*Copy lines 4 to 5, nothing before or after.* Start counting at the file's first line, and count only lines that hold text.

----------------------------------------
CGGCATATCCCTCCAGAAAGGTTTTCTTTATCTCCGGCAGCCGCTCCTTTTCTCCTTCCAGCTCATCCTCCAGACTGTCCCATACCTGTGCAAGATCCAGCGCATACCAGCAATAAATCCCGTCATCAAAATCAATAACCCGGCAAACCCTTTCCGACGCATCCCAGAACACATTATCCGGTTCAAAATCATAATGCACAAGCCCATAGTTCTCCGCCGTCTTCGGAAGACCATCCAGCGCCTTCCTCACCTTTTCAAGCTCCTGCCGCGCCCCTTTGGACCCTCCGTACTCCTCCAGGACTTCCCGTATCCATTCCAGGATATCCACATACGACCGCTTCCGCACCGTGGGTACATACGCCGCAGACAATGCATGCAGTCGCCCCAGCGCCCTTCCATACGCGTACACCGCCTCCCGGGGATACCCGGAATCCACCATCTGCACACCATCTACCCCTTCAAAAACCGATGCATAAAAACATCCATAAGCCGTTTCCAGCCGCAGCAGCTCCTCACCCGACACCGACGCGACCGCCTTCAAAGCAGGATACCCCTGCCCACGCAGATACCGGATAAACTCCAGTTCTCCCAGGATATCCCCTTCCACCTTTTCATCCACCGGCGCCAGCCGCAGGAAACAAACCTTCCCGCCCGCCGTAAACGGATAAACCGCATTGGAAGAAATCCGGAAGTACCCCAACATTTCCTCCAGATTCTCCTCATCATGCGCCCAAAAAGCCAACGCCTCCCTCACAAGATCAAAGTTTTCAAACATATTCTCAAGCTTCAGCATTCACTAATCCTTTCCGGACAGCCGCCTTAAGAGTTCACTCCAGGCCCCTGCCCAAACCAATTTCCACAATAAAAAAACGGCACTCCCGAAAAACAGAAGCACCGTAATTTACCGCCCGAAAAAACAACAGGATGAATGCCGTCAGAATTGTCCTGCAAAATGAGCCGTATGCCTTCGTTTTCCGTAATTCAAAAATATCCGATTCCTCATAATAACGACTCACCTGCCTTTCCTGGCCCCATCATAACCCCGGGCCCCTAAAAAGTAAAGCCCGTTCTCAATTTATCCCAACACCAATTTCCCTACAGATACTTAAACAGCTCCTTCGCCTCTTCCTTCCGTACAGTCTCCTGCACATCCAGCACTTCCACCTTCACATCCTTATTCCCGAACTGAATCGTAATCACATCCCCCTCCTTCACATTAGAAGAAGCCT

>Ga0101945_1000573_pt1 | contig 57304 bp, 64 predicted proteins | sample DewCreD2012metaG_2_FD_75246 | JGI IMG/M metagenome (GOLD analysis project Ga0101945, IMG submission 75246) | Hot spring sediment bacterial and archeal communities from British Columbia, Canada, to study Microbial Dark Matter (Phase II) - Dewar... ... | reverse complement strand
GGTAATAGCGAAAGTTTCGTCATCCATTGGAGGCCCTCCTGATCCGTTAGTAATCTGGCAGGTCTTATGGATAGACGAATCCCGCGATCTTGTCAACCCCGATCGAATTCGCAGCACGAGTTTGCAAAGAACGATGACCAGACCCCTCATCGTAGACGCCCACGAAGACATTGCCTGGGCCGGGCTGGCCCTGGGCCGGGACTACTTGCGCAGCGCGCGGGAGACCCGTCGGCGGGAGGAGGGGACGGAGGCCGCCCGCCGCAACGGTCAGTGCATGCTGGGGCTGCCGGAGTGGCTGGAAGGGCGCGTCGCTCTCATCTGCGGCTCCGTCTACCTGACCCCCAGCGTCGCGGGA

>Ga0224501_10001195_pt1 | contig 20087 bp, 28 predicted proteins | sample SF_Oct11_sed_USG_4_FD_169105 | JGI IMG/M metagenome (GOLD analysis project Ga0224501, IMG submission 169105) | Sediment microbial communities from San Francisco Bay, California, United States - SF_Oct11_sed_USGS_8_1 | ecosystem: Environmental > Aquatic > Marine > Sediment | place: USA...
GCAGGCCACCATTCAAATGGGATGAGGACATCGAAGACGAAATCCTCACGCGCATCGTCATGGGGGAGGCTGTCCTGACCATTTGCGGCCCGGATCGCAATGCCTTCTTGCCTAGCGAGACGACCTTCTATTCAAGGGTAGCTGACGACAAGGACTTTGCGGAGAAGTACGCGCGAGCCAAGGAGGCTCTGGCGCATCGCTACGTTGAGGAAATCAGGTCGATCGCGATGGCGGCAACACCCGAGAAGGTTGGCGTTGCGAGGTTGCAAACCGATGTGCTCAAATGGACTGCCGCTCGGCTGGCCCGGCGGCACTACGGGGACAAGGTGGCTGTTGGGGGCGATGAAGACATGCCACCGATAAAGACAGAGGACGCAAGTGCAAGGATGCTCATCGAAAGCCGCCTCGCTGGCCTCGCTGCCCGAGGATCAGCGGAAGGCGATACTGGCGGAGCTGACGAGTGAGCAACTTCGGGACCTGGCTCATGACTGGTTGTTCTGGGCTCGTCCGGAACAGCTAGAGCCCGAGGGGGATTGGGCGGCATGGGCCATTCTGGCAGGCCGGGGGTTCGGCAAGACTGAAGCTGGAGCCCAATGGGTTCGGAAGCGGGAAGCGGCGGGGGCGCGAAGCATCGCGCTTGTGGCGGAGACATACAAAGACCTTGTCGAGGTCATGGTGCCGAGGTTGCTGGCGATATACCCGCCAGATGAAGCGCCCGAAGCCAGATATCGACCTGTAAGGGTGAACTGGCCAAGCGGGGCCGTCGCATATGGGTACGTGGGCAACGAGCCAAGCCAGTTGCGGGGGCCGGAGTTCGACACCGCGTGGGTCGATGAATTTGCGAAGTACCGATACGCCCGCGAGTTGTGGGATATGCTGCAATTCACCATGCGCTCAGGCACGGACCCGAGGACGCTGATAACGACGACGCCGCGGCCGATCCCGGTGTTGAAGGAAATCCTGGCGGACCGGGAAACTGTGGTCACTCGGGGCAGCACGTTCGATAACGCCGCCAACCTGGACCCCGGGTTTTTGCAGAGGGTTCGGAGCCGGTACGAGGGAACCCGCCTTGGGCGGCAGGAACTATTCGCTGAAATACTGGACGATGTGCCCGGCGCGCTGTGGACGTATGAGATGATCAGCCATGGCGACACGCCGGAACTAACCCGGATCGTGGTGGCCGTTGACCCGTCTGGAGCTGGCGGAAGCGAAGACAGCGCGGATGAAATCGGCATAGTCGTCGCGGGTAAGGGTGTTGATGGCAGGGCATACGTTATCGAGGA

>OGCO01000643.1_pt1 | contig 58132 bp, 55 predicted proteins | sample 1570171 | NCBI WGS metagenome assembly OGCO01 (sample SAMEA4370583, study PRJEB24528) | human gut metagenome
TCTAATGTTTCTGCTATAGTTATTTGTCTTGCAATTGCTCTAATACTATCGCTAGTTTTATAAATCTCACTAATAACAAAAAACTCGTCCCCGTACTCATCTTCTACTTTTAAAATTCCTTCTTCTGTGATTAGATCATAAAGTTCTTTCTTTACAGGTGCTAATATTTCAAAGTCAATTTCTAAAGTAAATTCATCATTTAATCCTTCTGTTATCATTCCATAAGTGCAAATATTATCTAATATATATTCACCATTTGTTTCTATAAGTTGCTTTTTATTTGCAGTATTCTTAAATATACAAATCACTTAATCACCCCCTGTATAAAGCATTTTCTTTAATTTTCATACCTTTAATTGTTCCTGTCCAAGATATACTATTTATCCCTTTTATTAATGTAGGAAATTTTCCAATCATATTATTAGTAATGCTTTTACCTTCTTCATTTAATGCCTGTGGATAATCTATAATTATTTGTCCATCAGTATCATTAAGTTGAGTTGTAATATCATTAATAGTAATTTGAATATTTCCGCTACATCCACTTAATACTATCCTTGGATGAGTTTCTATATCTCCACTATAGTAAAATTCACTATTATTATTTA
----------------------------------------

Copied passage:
>Ga0224501_10001195_pt1 | contig 20087 bp, 28 predicted proteins | sample SF_Oct11_sed_USG_4_FD_169105 | JGI IMG/M metagenome (GOLD analysis project Ga0224501, IMG submission 169105) | Sediment microbial communities from San Francisco Bay, California, United States - SF_Oct11_sed_USGS_8_1 | ecosystem: Environmental > Aquatic > Marine > Sediment | place: USA...
GCAGGCCACCATTCAAATGGGATGAGGACATCGAAGACGAAATCCTCACGCGCATCGTCATGGGGGAGGCTGTCCTGACCATTTGCGGCCCGGATCGCAATGCCTTCTTGCCTAGCGAGACGACCTTCTATTCAAGGGTAGCTGACGACAAGGACTTTGCGGAGAAGTACGCGCGAGCCAAGGAGGCTCTGGCGCATCGCTACGTTGAGGAAATCAGGTCGATCGCGATGGCGGCAACACCCGAGAAGGTTGGCGTTGCGAGGTTGCAAACCGATGTGCTCAAATGGACTGCCGCTCGGCTGGCCCGGCGGCACTACGGGGACAAGGTGGCTGTTGGGGGCGATGAAGACATGCCACCGATAAAGACAGAGGACGCAAGTGCAAGGATGCTCATCGAAAGCCGCCTCGCTGGCCTCGCTGCCCGAGGATCAGCGGAAGGCGATACTGGCGGAGCTGACGAGTGAGCAACTTCGGGACCTGGCTCATGACTGGTTGTTCTGGGCTCGTCCGGAACAGCTAGAGCCCGAGGGGGATTGGGCGGCATGGGCCATTCTGGCAGGCCGGGGGTTCGGCAAGACTGAAGCTGGAGCCCAATGGGTTCGGAAGCGGGAAGCGGCGGGGGCGCGAAGCATCGCGCTTGTGGCGGAGACATACAAAGACCTTGTCGAGGTCATGGTGCCGAGGTTGCTGGCGATATACCCGCCAGATGAAGCGCCCGAAGCCAGATATCGACCTGTAAGGGTGAACTGGCCAAGCGGGGCCGTCGCATATGGGTACGTGGGCAACGAGCCAAGCCAGTTGCGGGGGCCGGAGTTCGACACCGCGTGGGTCGATGAATTTGCGAAGTACCGATACGCCCGCGAGTTGTGGGATATGCTGCAATTCACCATGCGCTCAGGCACGGACCCGAGGACGCTGATAACGACGACGCCGCGGCCGATCCCGGTGTTGAAGGAAATCCTGGCGGACCGGGAAACTGTGGTCACTCGGGGCAGCACGTTCGATAACGCCGCCAACCTGGACCCCGGGTTTTTGCAGAGGGTTCGGAGCCGGTACGAGGGAACCCGCCTTGGGCGGCAGGAACTATTCGCTGAAATACTGGACGATGTGCCCGGCGCGCTGTGGACGTATGAGATGATCAGCCATGGCGACACGCCGGAACTAACCCGGATCGTGGTGGCCGTTGACCCGTCTGGAGCTGGCGGAAGCGAAGACAGCGCGGATGAAATCGGCATAGTCGTCGCGGGTAAGGGTGTTGATGGCAGGGCATACGTTATCGAGGA